I love this story!
Early last month, several secretaries in the Logan County (West Virginia) Prosecutor’s Office put up Halloween decorations, including a lot of big hanging fake spiders. When he saw them, Assistant Prosecutor Chris White freaked out, saying he had arachnophobia, that the decorations weren’t funny, and he couldn’t stand the eight legged things. Then he pulled out his gun, and threatened to shoot the spiders. The gun had no clip, but the staff wasn’t sure; after all, if you are crazy enough to try to shoot fake spiders with an empty gun, you are probably crazy enough to shoot fake spiders with a loaded gun. The three secretaries who witnessed the meltdown were terrified.
White was suspended for the incident. He’s been with the office for more than five years, according to his boss, John Bennett,who took it well, saying, “I never saw it coming, that’s for sure. Obviously, I wouldn’t have even hired him if I had seen it coming. And the fact that he’s been there five years and we haven’t had any incidents like this also, to me, is a pretty good indication it’s certainly out of the ordinary.”
Hmmm. How ordinary does drawing a firearm in an office because of Halloween decorations have to be before you decide, “You know, maybe this guy should be someplace else”?
Shortly after the incident, Bennett sent a memo around banning firearms from the office, but, significantly, not fake spiders. There is an open criminal investigation, but authorities do not expect that they will file charges. Bennett doubts that he will fire White, but will wait to see what the investigation turns up.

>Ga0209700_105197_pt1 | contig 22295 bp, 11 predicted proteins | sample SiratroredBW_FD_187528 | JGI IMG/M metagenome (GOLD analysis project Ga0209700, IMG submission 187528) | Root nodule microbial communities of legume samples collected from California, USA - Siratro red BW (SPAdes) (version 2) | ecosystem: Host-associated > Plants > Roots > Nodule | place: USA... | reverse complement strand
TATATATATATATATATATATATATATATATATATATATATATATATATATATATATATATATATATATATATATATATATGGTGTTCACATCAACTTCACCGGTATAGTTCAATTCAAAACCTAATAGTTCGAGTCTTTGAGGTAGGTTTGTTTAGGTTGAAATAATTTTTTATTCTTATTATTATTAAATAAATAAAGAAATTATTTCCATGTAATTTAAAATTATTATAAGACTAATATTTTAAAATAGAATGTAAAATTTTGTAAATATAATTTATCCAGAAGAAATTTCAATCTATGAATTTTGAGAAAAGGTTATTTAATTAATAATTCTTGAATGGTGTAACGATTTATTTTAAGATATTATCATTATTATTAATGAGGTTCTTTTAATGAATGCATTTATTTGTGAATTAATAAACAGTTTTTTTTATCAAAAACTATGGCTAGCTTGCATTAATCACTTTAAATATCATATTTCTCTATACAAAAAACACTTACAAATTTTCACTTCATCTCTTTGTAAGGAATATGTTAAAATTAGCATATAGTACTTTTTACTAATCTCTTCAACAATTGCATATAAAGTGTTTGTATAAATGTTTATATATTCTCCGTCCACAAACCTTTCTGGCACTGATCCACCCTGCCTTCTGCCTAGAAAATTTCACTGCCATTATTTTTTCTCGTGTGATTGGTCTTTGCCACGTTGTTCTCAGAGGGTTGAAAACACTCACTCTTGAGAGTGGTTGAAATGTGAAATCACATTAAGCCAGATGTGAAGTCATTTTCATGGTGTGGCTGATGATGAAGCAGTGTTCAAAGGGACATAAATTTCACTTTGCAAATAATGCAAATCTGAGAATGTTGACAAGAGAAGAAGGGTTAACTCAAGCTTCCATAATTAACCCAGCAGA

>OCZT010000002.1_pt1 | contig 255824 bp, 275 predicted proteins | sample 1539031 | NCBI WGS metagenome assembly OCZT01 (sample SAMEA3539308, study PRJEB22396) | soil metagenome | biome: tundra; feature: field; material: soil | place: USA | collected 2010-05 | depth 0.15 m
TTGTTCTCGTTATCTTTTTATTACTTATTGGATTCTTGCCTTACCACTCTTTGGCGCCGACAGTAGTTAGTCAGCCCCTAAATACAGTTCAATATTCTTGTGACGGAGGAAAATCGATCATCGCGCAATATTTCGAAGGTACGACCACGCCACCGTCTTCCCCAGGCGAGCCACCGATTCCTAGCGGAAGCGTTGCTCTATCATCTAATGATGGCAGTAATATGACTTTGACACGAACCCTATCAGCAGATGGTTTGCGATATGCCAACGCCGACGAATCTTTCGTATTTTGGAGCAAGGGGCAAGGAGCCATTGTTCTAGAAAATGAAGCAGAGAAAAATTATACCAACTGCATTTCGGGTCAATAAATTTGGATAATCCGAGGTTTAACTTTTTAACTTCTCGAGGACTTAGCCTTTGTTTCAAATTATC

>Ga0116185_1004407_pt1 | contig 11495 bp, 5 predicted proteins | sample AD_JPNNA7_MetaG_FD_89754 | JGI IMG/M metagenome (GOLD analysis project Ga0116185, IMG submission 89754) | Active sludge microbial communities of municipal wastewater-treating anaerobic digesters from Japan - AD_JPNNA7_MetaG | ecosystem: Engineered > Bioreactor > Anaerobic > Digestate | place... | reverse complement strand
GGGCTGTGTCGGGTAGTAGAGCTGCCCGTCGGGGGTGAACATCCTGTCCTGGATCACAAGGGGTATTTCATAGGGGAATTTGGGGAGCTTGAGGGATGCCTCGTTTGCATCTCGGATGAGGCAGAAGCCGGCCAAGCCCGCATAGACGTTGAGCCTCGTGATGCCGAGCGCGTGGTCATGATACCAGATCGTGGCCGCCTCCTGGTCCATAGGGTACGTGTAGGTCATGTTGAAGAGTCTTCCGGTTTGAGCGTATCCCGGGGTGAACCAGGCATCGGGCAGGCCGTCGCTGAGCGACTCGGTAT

- My ethics scout Fred, who found this and who knows my mind too well, asks if someone with this violent a fear of spiders has an ethical obligation to alert the staff before he goes nuts. I don’t think so. Phobias are weaknesses, and nobody, especially a prosecutor, wants to broadcast weaknesses. He reasonably didn’t expect the issue to come up.
I’ve never understood why spiders are Halloween decorations.
- Did the secretaries have an ethical obligation to check and see if anyone in the office had Halloween-related phobias? Fear of witches, blood, ghosts or candy corn? I sure hope not. Where would this end? The rational response to such a duty would be, “Oh, the hell with it. Let’s skip to Thanksgiving.”
- I assume having a phobia qualifies as a disability under the ADA, but if the spiderphobe wants special consideration as the law requires, he does have to inform his supervisor.
- Pulling a gun in the office is not justifiable or responsible, phobia or no phobia. It would be responsible to fire White, and compassionate not to. This would be a tough ethics call for me. What would you do, in Bennett’s position?
- Assuming the determination is that no laws were broken, I doubt this incident would lead to bar discipline as long as there was no other misconduct. It wasn’t in court; he wasn’t practicing law. Does the conduct show him unfit to practice or to be untrustworthy as a prosecutor?
If I were White, however, I’d find another place to work.
Facts: WCHS TV